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The Hutch is a major player in cancer care and research

Harley Soltes / The Seattle Times
In the 1990s, The Fred Hutchinson Cancer Research Center moved to a new campus at South Lake Union, 1100 Fairview Ave N., which it built for more than $150 million.

THE FRED HUTCHINSON Cancer Research Center in Seattle has saved thousands of lives in its 25 years of existence.

The Hutch performs about 450 bone-marrow and stem-cell transplants a year on patients whose cancers were once thought to be incurable.

It is the largest bone-marrow-transplant center in the world, and, in the words of leukemia experts such as Dr. Richard Shadduck of Pittsburgh, it is "the Mecca."

"Everyone would agree the Seattle program took off not only numerically but scientifically and blazed trails in the field," he said.

The taxpayers have helped: The Hutch leads the nation in funding from the National Cancer Institute (NCI) - a notable achievement for a place specializing in blood cancers, which account for just 10 percent of the new cancer cases in the United States each year.

The Hutch received $69 million from the NCI in fiscal 1999 (the latest figures available) - more than Johns Hopkins, Sloan-Kettering, M.D. Anderson or any other well-known cancer center.

In all, The Hutch got $142 million in 2000 - about two-thirds of its total revenue - from the federal government. Of the remainder, about $40 million comes from patient fees, $25 million from direct public support and $12 million from other sources.

Fred Hutchinson
Cancer Research Center

Established: 1975
Employees: 2,300
Volunteers: 1,400
Clinical Research Division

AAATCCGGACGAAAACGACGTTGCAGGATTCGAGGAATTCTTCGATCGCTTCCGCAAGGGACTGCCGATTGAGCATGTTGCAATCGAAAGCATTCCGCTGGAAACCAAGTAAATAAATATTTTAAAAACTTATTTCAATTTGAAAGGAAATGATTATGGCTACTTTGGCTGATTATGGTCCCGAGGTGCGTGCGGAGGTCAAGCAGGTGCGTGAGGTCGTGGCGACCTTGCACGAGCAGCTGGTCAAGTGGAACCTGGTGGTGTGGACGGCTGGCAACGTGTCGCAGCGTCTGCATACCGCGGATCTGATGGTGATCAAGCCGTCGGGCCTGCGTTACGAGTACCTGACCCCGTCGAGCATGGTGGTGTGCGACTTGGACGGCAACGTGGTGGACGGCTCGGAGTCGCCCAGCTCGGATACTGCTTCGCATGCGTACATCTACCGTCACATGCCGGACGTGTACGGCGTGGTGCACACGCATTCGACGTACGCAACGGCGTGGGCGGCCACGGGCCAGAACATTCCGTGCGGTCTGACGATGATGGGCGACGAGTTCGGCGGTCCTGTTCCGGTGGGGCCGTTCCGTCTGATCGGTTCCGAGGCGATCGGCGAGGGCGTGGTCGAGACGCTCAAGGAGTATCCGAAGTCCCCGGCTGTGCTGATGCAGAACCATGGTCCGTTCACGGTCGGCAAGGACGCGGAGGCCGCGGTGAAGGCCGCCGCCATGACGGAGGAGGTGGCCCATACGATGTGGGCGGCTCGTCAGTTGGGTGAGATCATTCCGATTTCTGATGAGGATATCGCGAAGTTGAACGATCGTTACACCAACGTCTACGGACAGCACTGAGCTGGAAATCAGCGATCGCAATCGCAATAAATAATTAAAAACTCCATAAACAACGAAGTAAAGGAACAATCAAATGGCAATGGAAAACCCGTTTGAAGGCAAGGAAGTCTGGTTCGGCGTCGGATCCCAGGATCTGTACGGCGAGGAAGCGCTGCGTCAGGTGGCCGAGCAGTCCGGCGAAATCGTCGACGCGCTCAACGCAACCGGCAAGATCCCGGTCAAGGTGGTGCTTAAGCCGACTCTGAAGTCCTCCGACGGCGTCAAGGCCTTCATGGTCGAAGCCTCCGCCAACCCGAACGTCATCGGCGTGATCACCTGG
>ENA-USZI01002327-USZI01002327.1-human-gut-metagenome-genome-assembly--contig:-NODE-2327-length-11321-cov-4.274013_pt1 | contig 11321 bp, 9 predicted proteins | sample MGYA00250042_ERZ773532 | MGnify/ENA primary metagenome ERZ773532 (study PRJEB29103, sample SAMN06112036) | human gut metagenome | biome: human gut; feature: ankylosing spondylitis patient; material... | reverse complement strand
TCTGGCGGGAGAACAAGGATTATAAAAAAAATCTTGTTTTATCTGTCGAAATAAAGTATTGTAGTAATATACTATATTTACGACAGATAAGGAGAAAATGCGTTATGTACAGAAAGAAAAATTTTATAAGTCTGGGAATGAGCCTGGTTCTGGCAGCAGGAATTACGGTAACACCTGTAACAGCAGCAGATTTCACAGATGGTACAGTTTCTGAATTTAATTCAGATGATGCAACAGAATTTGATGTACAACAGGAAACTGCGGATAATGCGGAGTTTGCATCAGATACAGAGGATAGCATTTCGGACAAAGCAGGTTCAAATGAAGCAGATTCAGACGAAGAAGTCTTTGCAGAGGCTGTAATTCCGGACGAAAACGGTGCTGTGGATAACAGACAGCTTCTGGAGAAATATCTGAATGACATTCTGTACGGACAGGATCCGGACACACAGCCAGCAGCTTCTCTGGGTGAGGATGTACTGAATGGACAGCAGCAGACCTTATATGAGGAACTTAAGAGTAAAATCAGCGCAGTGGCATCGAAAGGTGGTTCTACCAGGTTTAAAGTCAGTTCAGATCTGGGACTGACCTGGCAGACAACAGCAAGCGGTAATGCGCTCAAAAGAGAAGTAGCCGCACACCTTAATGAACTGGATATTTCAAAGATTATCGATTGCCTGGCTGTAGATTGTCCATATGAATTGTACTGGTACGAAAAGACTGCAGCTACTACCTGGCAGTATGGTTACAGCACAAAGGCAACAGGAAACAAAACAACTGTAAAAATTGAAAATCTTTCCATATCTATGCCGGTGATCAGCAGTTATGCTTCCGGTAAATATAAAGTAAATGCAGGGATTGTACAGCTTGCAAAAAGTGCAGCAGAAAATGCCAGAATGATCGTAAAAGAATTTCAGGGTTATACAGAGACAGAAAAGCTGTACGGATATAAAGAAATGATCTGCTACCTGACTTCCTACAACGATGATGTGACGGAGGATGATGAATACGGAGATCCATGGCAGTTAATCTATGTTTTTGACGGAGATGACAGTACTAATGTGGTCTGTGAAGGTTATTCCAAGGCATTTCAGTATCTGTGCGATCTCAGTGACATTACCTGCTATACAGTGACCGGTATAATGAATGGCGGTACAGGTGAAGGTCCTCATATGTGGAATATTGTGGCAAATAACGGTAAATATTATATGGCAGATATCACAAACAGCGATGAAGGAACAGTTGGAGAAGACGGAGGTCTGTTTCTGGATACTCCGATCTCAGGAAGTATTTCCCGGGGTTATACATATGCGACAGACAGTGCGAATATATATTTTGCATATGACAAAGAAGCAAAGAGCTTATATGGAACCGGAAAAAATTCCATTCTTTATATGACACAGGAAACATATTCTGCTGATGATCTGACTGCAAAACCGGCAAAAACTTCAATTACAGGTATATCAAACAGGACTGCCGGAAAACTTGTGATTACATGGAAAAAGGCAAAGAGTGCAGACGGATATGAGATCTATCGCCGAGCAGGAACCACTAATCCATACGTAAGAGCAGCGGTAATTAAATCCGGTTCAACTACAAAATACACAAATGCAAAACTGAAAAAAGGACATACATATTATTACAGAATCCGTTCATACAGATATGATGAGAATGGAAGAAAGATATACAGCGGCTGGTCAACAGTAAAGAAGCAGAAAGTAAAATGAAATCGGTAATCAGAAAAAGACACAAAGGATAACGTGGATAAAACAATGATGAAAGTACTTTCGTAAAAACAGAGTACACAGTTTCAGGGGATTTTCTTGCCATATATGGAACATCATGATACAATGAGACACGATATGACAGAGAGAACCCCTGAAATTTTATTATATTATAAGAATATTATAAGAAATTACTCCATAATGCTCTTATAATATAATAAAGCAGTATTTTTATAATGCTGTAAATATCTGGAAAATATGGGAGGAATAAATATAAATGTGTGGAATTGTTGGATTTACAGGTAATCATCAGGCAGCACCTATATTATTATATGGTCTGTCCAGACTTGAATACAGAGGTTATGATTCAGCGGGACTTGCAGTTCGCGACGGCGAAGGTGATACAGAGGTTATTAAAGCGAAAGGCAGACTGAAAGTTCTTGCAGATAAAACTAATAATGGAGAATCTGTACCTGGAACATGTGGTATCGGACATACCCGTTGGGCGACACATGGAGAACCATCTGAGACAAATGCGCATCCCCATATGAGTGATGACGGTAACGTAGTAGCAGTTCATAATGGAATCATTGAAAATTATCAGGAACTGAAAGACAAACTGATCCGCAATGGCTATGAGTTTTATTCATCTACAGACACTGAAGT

staff: 943
Budget: $204 million
National Institutes of
Health grants (2000):
$142 million
The center is named for a former major-league baseball player and manager from Seattle who died of cancer in 1964. Fred Hutchinson's brother, Bill, a Seattle surgeon, knew U.S. Sen. Warren Magnuson of Washington, the longtime chairman of the Senate Appropriations Committee. Magnuson pushed through a $5 million grant, and The Hutch was on its way, opening in 1975.

It is one of 38 federally designated Comprehensive Cancer Centers in the United States and the only one in the Northwest.

Over the years, The Hutch has spawned seven major biotechnology companies, including Immunex and Cell Therapeutics, making Seattle the nation's fifth-largest biotech center by employment.

In the 1990s, The Hutch built a new campus at Seattle's South Lake Union for more than $150 million.

In 1998, The Hutch, Children's Hospital & Regional Medical Center and the University of Washington formed the Seattle Cancer Care Alliance, described as "the new front door to comprehensive oncology services in the Pacific Northwest." The alliance's seven-story outpatient clinic was built next door to The Hutch.

The Hutch is also becoming a leading center for stem-cell transplants, a safer procedure in which immature cells that give rise to other blood cells are used instead of bone marrow to rebuild the body's immune system after massive chemotherapy and radiation.

The procedure left two-thirds of patients cancer-free after two years, compared with 45 percent of bone-marrow patients, according to a Hutch study recently published in The New England Journal of Medicine.

Dr. William Bensinger, director of the study, said stem-cell transplants could help thousands of patients worldwide who are treated for blood cancers, especially those with advanced disease.

In addition, Dr. Rainer Storb is preparing a paper about a revolutionary new "minitransplant" that activates the body's own immune reaction to attack cancer. The procedure can be done at low cost without hospitalization, and Storb is reporting remarkable preliminary results.

The center's mission is vast and simple: "eliminating cancer as a cause of human suffering and death."

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